LINGUIST List 6.103

Wed 25 Jan 1995

Qs: Sycophant, Chickens, /w/ in one, Articles on socioling.

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  1. , 'Sign Of The Fig'
  2. "Dr R.M. Blench", Chickens in Central Asia
  3. Lars Anders Kulbrandstad, +0100
  4. Rocio Jimenez, Query:articles on topics on sociolinguistics

Message 1: 'Sign Of The Fig'

Date: Sat, 21 Jan 1995 13:44:28 'Sign Of The Fig'
From: <BLUCHERUMBC2.UMBC.EDU>
Subject: 'Sign Of The Fig'

Dear Linguists,
Does anyone 'know' the basis of the etymology of the word, "sycophant"? It is
reportedly based on an accuser making the 'sign of the fig' at an accused. I
am curious to learn what is the 'sign of the fig' and its relation to the
evolution of the meaning of the word. Thank you.

Richard Blucher
blucherumbc2.umbc.edu
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Message 2: Chickens in Central Asia

Date: Mon, 23 Jan 1995 15:48:19 Chickens in Central Asia
From: "Dr R.M. Blench" <RMB5hermes.cam.ac.uk>
Subject: Chickens in Central Asia

This may seem a slightly bizarre query, but we have recently been
pursuing the history of the chicken. Recent archaeology has shown that
the earliest domestic chickens were in china (6,000 B.C.) not India, as
many textbooks have it. It is now thought that they made their way across
Central Asia to participate in the European Neolithic. However, there
isn't much evidence for this, archaeologically. However, there might be
linguistic evidence.

Being Africanists, we are neither very familiar with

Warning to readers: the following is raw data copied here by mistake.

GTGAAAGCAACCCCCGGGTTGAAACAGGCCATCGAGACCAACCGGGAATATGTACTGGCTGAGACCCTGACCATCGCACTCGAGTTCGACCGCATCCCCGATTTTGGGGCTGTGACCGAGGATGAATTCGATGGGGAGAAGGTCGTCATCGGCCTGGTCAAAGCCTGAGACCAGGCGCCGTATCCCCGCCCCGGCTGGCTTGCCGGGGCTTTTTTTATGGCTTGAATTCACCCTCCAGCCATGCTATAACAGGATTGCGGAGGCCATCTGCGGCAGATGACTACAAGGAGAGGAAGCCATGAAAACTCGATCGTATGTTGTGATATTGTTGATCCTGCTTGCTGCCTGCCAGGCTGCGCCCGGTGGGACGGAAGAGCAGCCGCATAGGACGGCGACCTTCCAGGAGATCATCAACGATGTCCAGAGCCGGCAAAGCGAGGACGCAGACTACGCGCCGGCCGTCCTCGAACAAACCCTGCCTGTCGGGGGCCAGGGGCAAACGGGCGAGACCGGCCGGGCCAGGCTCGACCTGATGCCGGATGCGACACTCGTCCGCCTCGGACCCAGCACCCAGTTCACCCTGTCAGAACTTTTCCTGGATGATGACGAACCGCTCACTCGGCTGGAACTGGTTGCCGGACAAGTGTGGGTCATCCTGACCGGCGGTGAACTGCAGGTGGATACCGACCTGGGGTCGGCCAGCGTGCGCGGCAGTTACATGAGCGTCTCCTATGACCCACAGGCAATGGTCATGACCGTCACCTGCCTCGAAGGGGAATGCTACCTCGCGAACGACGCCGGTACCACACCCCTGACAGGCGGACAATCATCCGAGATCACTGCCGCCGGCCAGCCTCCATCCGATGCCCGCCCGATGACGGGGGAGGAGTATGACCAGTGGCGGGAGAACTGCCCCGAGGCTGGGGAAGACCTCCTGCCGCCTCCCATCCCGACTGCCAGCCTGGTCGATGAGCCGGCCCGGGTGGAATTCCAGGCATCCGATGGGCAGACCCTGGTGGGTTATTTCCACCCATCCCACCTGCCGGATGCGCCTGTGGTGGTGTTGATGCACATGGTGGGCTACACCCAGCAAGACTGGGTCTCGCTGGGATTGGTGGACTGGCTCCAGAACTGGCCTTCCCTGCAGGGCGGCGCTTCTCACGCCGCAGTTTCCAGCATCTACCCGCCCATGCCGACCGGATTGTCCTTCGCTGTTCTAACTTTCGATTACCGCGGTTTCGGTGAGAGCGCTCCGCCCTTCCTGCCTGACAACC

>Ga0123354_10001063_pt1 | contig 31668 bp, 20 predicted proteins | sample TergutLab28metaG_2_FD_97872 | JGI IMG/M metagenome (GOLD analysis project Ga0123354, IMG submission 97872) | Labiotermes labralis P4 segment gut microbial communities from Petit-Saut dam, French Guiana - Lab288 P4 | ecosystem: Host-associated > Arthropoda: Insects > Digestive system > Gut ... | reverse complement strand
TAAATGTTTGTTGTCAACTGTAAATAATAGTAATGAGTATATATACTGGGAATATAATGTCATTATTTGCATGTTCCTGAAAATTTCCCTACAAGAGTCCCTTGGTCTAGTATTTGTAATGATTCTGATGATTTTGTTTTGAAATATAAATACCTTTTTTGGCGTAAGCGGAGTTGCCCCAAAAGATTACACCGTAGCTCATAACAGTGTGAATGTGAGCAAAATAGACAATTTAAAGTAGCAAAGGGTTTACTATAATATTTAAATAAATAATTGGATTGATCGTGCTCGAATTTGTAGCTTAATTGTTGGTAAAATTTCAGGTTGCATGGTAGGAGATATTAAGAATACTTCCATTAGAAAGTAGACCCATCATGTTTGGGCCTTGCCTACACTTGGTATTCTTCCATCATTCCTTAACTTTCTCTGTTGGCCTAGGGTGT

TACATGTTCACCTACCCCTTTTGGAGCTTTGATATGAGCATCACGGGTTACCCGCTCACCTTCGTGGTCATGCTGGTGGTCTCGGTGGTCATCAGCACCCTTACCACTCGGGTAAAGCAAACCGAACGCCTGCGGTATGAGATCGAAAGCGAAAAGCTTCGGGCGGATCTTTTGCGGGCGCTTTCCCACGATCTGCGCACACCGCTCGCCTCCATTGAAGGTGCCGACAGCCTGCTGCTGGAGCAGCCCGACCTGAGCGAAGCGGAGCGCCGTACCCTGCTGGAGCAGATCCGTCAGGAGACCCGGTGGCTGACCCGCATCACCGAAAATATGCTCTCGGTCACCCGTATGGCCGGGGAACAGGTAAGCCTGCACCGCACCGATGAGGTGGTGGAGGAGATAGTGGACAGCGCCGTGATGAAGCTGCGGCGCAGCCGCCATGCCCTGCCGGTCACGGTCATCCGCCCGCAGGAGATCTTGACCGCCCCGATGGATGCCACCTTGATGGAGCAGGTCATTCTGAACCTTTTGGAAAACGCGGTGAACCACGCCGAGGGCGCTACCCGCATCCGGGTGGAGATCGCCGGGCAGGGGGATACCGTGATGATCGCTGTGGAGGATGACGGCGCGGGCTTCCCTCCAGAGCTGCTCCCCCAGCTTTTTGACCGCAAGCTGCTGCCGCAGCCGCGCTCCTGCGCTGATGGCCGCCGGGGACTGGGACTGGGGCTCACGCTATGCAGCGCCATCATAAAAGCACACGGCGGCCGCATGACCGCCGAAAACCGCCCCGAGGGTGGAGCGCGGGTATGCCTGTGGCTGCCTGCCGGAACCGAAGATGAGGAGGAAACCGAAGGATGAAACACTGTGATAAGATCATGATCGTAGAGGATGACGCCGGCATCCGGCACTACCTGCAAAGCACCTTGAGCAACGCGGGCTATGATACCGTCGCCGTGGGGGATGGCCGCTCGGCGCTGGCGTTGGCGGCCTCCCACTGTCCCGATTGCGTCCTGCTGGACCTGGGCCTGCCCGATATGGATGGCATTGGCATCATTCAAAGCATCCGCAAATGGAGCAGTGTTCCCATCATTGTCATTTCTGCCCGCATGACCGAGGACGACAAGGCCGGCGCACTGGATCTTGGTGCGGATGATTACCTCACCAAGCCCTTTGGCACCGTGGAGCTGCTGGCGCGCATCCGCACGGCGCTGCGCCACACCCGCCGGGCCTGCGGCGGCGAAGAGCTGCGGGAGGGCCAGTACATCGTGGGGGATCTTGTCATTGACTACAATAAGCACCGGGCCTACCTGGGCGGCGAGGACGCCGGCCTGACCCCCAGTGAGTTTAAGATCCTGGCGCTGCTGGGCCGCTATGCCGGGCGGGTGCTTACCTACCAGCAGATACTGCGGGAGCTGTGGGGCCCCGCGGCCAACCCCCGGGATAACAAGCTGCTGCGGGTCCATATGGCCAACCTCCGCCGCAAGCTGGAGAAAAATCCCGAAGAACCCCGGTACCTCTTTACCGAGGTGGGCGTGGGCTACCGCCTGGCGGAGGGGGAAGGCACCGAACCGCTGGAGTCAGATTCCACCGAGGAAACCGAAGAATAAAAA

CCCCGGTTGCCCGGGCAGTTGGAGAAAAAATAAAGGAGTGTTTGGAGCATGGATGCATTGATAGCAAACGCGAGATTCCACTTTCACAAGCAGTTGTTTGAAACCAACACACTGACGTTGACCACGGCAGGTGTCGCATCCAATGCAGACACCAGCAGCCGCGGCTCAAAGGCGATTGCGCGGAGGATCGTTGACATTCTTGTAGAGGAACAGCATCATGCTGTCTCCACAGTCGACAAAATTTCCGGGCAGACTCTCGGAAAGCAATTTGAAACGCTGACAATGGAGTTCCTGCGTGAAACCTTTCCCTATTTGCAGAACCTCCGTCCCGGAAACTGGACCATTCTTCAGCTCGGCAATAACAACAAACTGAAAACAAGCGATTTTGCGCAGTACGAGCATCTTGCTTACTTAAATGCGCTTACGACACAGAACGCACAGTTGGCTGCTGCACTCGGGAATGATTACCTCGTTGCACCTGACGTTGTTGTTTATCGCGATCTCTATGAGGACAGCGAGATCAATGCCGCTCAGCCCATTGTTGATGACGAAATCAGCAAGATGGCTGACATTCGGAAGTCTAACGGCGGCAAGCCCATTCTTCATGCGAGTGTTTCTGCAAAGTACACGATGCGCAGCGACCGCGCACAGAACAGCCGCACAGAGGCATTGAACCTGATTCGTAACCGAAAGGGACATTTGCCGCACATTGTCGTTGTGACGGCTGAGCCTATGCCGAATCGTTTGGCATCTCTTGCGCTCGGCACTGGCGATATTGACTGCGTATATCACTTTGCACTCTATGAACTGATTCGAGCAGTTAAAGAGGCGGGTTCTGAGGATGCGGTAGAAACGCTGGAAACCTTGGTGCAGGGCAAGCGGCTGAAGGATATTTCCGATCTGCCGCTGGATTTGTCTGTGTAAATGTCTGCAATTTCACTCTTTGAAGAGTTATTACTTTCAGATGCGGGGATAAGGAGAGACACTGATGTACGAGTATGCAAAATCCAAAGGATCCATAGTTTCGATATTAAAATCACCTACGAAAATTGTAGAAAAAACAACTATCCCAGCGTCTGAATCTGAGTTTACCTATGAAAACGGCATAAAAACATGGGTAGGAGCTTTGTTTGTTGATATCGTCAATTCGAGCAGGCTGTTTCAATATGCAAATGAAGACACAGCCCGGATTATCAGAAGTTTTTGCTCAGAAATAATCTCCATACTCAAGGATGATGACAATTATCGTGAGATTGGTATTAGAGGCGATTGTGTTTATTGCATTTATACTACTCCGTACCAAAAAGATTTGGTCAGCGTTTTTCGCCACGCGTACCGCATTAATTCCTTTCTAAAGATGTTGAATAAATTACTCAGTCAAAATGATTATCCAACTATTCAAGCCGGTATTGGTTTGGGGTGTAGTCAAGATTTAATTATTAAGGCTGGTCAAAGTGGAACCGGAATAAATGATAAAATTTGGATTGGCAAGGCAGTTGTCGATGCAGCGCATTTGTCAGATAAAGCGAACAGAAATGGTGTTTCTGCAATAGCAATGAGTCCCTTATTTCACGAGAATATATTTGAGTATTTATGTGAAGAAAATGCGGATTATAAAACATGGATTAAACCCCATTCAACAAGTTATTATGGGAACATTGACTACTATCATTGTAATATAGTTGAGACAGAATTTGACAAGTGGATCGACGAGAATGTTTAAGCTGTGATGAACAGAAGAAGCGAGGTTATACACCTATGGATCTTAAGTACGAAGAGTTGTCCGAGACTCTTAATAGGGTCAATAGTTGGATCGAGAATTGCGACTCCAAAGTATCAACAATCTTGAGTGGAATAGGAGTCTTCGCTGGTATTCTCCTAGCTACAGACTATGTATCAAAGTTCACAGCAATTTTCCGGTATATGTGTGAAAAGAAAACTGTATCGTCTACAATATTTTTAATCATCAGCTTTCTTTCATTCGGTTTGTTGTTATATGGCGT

the sources, scripts and orthographic conventions of the languages of the
former Soviet Union. So could we have some assistance with words for
chicken in as many languages as possible (any phylum) in an IPA
like-transcription that could be cross-compared. The words we are looking
for are;

chicken/hen
cock/rooster
chick

Of course, if someone has compiled these somewhere, we would like the
reference.

Countries under consideration are Western China, former Soviet Union and
any immediate neighbouring areas.

Thanks in advance.

Roger Blench and Kay Williamson.

P.S. Does anyone know if the Linguistic Survey of Burma which is
mentioned several times in Grierson's LSA was ever published? If not, why
not?

RMB5cam.ac.uk
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Message 3: +0100

Date: Mon, 23 Jan 1995 17:13:05 +0100
From: Lars Anders Kulbrandstad <LarsAnders.Kulbrandstadhamarlh.no>
Subject: +0100
 Kulbrandstad)

A colleague who does not yet have access to the net, has asked me to post
the the following query: Why is the word "one" in modern English pronounced
with an initial /w/?

Thanks in advance.

Lars Anders Kulbrandstad
Hoegskolen i Hedmark, Norway
lakhamarlh.no
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Message 4: Query:articles on topics on sociolinguistics

Date: Mon, 23 Jan 1995 21:53:40 Query:articles on topics on sociolinguistics
From: Rocio Jimenez <rjimenezmailbox.syr.edu>
Subject: Query:articles on topics on sociolinguistics

Dear Linguists,
I am going to be the T.A. for an introductory course on Linguistics (LIN
215), called "Languages of the World". The course has 2 parts: the first
one is related to the classification of languages according to genetic
and structural criteria, and the second one is focused on language in
social contexts. It is in relation to this second part that I direct my
query. Could anybody,please, refer me to articles, journals, books,that I
could use for discussion in my recitation sections on the following topics:
-pidgin and creole languages
-bilingualism
-language and social class
-language and gender
-language and ethnicity
-language and region
-language and speech style
-language policy?

Thank you in advance,
My best regards,
Rocio.

Rocio Jimenez. Syracuse University. N.Y.Emai: rjimenezmailbox.syr.edu
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